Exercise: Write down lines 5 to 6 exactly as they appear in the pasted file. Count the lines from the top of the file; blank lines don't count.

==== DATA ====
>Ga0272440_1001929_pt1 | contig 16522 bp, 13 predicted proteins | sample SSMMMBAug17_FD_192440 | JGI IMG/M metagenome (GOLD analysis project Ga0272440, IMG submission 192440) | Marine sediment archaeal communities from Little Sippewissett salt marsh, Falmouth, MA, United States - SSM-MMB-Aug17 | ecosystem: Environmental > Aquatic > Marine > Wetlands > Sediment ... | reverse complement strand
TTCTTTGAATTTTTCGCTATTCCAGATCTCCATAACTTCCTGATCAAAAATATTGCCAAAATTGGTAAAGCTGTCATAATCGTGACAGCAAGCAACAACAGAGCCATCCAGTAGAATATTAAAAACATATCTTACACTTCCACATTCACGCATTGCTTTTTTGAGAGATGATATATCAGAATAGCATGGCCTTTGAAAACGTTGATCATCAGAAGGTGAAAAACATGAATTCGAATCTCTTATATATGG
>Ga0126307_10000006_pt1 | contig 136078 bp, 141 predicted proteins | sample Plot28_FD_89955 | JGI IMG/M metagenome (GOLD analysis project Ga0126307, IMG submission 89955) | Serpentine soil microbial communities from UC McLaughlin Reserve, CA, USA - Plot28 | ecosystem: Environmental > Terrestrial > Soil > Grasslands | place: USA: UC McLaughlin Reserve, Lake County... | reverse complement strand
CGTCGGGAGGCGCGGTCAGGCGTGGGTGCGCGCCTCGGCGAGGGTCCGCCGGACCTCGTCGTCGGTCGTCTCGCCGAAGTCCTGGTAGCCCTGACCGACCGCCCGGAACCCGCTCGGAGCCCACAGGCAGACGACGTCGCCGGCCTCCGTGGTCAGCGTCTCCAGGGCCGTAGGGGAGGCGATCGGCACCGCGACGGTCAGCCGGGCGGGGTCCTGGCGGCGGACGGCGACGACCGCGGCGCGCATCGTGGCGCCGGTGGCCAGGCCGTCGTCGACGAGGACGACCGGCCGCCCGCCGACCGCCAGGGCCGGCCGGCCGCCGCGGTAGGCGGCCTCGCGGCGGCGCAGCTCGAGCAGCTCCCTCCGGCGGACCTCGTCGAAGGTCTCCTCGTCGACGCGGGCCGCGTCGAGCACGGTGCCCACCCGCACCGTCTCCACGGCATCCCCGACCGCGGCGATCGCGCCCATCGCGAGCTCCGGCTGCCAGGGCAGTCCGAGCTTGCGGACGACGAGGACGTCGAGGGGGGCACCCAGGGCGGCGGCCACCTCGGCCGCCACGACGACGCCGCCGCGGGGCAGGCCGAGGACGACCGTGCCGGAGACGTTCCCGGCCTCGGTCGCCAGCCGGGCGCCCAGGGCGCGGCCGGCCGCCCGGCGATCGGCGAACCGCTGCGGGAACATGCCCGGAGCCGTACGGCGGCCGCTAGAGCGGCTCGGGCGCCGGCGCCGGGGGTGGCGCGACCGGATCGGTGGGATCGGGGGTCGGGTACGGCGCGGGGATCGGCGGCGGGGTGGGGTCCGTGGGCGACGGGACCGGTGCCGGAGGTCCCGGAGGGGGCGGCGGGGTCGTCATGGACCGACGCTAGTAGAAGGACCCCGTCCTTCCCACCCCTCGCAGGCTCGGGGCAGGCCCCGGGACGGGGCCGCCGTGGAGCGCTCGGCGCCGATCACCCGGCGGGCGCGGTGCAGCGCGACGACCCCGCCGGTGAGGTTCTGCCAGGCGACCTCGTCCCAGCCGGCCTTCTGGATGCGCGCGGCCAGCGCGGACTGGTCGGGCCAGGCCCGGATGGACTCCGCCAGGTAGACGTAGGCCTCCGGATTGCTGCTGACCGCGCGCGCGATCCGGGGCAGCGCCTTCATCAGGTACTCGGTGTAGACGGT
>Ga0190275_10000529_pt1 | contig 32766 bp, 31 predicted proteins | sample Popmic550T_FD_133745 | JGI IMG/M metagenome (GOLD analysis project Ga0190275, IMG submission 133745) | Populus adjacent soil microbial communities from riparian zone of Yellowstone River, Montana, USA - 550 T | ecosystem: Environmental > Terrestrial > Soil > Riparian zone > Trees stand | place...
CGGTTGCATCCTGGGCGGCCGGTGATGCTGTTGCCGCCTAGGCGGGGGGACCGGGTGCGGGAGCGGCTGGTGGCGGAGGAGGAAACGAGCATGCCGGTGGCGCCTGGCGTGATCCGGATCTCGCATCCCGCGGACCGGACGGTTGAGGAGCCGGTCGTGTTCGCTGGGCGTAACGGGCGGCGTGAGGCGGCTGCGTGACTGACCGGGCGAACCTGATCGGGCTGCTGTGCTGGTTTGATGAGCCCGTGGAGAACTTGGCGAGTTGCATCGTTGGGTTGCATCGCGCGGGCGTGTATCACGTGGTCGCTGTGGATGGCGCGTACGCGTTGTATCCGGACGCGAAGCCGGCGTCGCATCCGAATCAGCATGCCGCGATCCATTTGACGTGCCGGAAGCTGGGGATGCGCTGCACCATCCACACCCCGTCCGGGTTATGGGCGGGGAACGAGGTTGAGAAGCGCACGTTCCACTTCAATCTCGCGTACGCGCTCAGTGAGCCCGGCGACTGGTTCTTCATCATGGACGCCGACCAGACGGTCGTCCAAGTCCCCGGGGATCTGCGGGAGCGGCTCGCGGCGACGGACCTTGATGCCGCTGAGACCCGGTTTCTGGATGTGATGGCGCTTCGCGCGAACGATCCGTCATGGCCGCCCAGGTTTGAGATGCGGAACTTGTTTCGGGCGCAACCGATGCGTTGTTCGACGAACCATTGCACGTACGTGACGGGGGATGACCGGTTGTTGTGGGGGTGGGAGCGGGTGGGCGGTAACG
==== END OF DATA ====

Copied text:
>Ga0190275_10000529_pt1 | contig 32766 bp, 31 predicted proteins | sample Popmic550T_FD_133745 | JGI IMG/M metagenome (GOLD analysis project Ga0190275, IMG submission 133745) | Populus adjacent soil microbial communities from riparian zone of Yellowstone River, Montana, USA - 550 T | ecosystem: Environmental > Terrestrial > Soil > Riparian zone > Trees stand | place...
CGGTTGCATCCTGGGCGGCCGGTGATGCTGTTGCCGCCTAGGCGGGGGGACCGGGTGCGGGAGCGGCTGGTGGCGGAGGAGGAAACGAGCATGCCGGTGGCGCCTGGCGTGATCCGGATCTCGCATCCCGCGGACCGGACGGTTGAGGAGCCGGTCGTGTTCGCTGGGCGTAACGGGCGGCGTGAGGCGGCTGCGTGACTGACCGGGCGAACCTGATCGGGCTGCTGTGCTGGTTTGATGAGCCCGTGGAGAACTTGGCGAGTTGCATCGTTGGGTTGCATCGCGCGGGCGTGTATCACGTGGTCGCTGTGGATGGCGCGTACGCGTTGTATCCGGACGCGAAGCCGGCGTCGCATCCGAATCAGCATGCCGCGATCCATTTGACGTGCCGGAAGCTGGGGATGCGCTGCACCATCCACACCCCGTCCGGGTTATGGGCGGGGAACGAGGTTGAGAAGCGCACGTTCCACTTCAATCTCGCGTACGCGCTCAGTGAGCCCGGCGACTGGTTCTTCATCATGGACGCCGACCAGACGGTCGTCCAAGTCCCCGGGGATCTGCGGGAGCGGCTCGCGGCGACGGACCTTGATGCCGCTGAGACCCGGTTTCTGGATGTGATGGCGCTTCGCGCGAACGATCCGTCATGGCCGCCCAGGTTTGAGATGCGGAACTTGTTTCGGGCGCAACCGATGCGTTGTTCGACGAACCATTGCACGTACGTGACGGGGGATGACCGGTTGTTGTGGGGGTGGGAGCGGGTGGGCGGTAACG